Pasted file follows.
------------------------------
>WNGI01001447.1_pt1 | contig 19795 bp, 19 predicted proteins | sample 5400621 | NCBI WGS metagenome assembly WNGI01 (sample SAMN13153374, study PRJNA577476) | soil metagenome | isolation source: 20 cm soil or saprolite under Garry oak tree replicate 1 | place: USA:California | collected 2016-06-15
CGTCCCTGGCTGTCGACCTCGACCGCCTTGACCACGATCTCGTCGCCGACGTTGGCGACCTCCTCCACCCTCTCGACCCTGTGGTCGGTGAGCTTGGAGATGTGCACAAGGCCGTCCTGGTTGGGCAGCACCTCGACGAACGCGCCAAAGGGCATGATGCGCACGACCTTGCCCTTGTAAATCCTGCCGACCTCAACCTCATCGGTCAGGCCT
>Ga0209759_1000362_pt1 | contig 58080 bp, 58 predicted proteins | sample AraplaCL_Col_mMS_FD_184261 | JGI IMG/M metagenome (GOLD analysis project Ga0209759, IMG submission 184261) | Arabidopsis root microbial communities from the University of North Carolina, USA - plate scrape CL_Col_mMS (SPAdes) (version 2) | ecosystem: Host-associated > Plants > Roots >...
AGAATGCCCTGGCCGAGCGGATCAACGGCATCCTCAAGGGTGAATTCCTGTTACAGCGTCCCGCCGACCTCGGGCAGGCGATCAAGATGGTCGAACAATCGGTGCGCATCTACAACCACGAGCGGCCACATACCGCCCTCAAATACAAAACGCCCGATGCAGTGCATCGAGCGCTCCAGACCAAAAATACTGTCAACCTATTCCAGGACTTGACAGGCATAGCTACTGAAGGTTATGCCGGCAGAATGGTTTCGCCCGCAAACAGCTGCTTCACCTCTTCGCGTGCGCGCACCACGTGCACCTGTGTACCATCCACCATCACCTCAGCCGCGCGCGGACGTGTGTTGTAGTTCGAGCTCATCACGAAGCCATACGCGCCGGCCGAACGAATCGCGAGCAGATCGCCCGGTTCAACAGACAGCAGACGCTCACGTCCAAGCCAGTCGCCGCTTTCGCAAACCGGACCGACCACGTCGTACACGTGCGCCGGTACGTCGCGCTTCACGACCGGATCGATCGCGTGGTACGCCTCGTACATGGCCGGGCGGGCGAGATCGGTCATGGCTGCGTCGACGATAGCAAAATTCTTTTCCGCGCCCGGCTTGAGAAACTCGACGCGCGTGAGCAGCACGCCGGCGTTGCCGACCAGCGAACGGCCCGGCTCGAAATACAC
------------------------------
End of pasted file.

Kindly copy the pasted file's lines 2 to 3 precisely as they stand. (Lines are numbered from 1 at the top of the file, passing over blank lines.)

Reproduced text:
CGTCCCTGGCTGTCGACCTCGACCGCCTTGACCACGATCTCGTCGCCGACGTTGGCGACCTCCTCCACCCTCTCGACCCTGTGGTCGGTGAGCTTGGAGATGTGCACAAGGCCGTCCTGGTTGGGCAGCACCTCGACGAACGCGCCAAAGGGCATGATGCGCACGACCTTGCCCTTGTAAATCCTGCCGACCTCAACCTCATCGGTCAGGCCT
>Ga0209759_1000362_pt1 | contig 58080 bp, 58 predicted proteins | sample AraplaCL_Col_mMS_FD_184261 | JGI IMG/M metagenome (GOLD analysis project Ga0209759, IMG submission 184261) | Arabidopsis root microbial communities from the University of North Carolina, USA - plate scrape CL_Col_mMS (SPAdes) (version 2) | ecosystem: Host-associated > Plants > Roots >...